Harassment & Discrimination in the Restaurant, Bar, Food & Beverage Industry
The United States Equal Employment Opportunity Commission (EEOC) is a federal agency which enforces federal laws against employment discrimination. In addition to enforcing Title VII (which prohibits employment discrimination based on race, color, religion, sex – including sexual harassment or pregnancy – or national origin), it protects employees who complain about such offenses from being retaliated against.
The EEOC also enforces the Age Discrimination in Employment Act of 1967, which protects workers age 40 and older from discrimination based on age; the Equal Pay Act of 1963, which prohibits gender-based wage discrimination; the Rehabilitation Act of 1973, which prohibits employment discrimination against people with disabilities in the federal sector; Title I of the Americans with Disabilities Act, which prohibits employment discrimination against people with disabilities in the private sector and state and local governments; and, sections of the Civil Rights Act of 1991. (www.eeoc.gov).
According to the EEOC (Equal Employment Opportunity Commission), the restaurant industry is the single largest source of sexual harassment claims. It accounts for more than one-third of all sexual harassment claims from women.
Sexual harassment (unwelcomed sexual advances) is one form of discrimination which falls under Title VII and violates the Civil Rights Act of 1964. It is reported that the restaurant industry employs nearly 14 million workers and is one of the fastest-growing sectors of the U.S. economy. Unfortunately, sexual harassment is highly prevalent throughout the industry – affecting mainly women restaurant workers, but impacts men as well. Some strongly believe that the entire system of allowing employers to pay a sub-minimum wage to tipped workers and forcing them to depend on customer tips creates an environment where workers — particularly women — are sexually discriminated against and harassed by customers and management, alike — even sometimes by fellow workers.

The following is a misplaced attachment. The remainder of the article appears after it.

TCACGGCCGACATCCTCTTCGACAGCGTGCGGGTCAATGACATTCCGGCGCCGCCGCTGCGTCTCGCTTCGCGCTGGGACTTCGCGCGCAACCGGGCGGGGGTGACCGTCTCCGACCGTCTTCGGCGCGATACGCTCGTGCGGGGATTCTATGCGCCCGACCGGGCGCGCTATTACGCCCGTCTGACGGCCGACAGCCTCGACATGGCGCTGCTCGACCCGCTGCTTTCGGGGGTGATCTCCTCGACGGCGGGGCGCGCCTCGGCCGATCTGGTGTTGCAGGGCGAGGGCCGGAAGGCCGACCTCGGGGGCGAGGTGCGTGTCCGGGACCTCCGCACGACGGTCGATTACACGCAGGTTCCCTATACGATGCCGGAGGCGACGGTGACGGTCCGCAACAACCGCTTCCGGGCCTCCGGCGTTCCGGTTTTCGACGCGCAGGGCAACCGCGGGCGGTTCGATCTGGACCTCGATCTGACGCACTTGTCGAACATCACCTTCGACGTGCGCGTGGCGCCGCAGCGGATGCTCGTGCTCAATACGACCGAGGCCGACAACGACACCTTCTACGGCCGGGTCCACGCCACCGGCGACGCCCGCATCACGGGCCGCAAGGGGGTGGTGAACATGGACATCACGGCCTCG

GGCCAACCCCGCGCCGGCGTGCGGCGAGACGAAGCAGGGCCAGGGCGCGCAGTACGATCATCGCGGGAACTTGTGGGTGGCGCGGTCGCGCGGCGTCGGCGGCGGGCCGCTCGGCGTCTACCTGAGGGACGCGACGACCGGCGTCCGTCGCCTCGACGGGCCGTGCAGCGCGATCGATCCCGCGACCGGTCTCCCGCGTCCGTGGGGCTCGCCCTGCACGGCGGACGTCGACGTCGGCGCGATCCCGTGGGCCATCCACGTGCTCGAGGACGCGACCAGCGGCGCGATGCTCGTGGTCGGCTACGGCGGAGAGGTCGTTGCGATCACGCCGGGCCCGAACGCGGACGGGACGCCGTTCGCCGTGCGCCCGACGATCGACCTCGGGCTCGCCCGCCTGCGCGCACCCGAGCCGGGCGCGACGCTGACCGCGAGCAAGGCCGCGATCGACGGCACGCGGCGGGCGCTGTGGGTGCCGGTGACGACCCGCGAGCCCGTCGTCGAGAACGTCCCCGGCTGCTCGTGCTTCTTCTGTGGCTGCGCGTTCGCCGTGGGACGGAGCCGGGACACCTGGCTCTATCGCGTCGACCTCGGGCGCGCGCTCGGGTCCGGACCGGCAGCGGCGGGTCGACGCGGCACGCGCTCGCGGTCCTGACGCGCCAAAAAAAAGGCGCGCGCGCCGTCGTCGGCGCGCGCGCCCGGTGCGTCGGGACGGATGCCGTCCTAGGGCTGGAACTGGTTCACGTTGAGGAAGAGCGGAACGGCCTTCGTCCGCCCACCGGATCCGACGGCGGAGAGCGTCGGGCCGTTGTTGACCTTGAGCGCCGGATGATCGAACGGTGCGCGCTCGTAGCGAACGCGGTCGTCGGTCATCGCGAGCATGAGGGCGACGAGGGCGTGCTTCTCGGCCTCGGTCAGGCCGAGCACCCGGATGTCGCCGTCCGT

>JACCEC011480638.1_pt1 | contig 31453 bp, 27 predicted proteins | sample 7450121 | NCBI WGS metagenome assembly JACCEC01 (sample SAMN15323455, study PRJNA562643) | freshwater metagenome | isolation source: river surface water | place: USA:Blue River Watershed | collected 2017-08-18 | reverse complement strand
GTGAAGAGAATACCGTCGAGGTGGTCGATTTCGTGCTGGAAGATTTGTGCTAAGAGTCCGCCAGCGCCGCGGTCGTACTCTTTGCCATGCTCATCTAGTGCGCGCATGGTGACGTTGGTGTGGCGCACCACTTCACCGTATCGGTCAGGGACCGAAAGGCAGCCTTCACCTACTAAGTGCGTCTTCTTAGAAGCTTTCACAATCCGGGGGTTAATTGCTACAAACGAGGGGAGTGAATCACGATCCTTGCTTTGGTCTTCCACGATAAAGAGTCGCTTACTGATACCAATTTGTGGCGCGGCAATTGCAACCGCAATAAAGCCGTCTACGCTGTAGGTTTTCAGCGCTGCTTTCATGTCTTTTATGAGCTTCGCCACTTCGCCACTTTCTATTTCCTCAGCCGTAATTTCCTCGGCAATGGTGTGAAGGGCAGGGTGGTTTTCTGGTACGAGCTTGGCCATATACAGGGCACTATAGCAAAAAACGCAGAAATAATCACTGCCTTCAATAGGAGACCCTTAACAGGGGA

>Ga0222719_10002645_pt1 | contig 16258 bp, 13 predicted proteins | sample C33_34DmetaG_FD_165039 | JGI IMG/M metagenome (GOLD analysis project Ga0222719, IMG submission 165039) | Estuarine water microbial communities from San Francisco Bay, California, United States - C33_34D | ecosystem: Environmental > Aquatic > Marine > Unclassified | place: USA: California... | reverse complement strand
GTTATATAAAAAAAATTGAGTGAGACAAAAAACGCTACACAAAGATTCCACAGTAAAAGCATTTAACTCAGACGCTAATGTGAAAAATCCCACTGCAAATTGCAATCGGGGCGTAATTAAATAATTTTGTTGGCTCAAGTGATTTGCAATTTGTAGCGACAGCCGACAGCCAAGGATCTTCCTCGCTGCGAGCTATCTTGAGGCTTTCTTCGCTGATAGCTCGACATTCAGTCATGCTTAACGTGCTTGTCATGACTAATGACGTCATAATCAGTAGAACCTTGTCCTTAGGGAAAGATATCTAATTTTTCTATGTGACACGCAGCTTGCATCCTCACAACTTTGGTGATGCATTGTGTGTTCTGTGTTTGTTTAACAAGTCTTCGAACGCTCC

State and Federal Laws:
Under many state and federal laws, certain employers are required to establish and maintain anti-discrimination and anti-harassment policies to protect their employees. However, regardless of whether it is required by law, having such policies is a good idea and is standard in the hospitality industry. By doing so, employers send a message to all employees that this type of behavior will not be tolerated. Additionally, having such policies can help provide a defense for the restaurant owner/operator if such a lawsuit should arise.
Written Restaurant & Bar Policies:
A written unlawful discrimination, harassment, and retaliation policy is critical to protect your business against discrimination, harassment, and retaliation claims. The policy should include a procedure for reporting discrimination, harassment, and retaliation claims. The policy should be included in your employee handbook. You should also have each new employee sign a separate policy, acknowledging that the employee has reviewed and understood the policy. You should have an experienced restaurant attorney review your policy prior to distributing it to employees.
Training of Restaurant Policies:
However, putting it down on paper is only the first step. Employers must also insure that these policies are followed, enforced, trained, and discussed on an ongoing basis.
Call an Experienced Restaurant Consultant:
To discuss foodservice industry standard policies and procedures regarding harassment and discrimination in your restaurant or bar litigation matter, call today for a FREE Initial, No-Obligation Consultation with Restaurant Expert Witness – Howard Cannon: 800.300.5764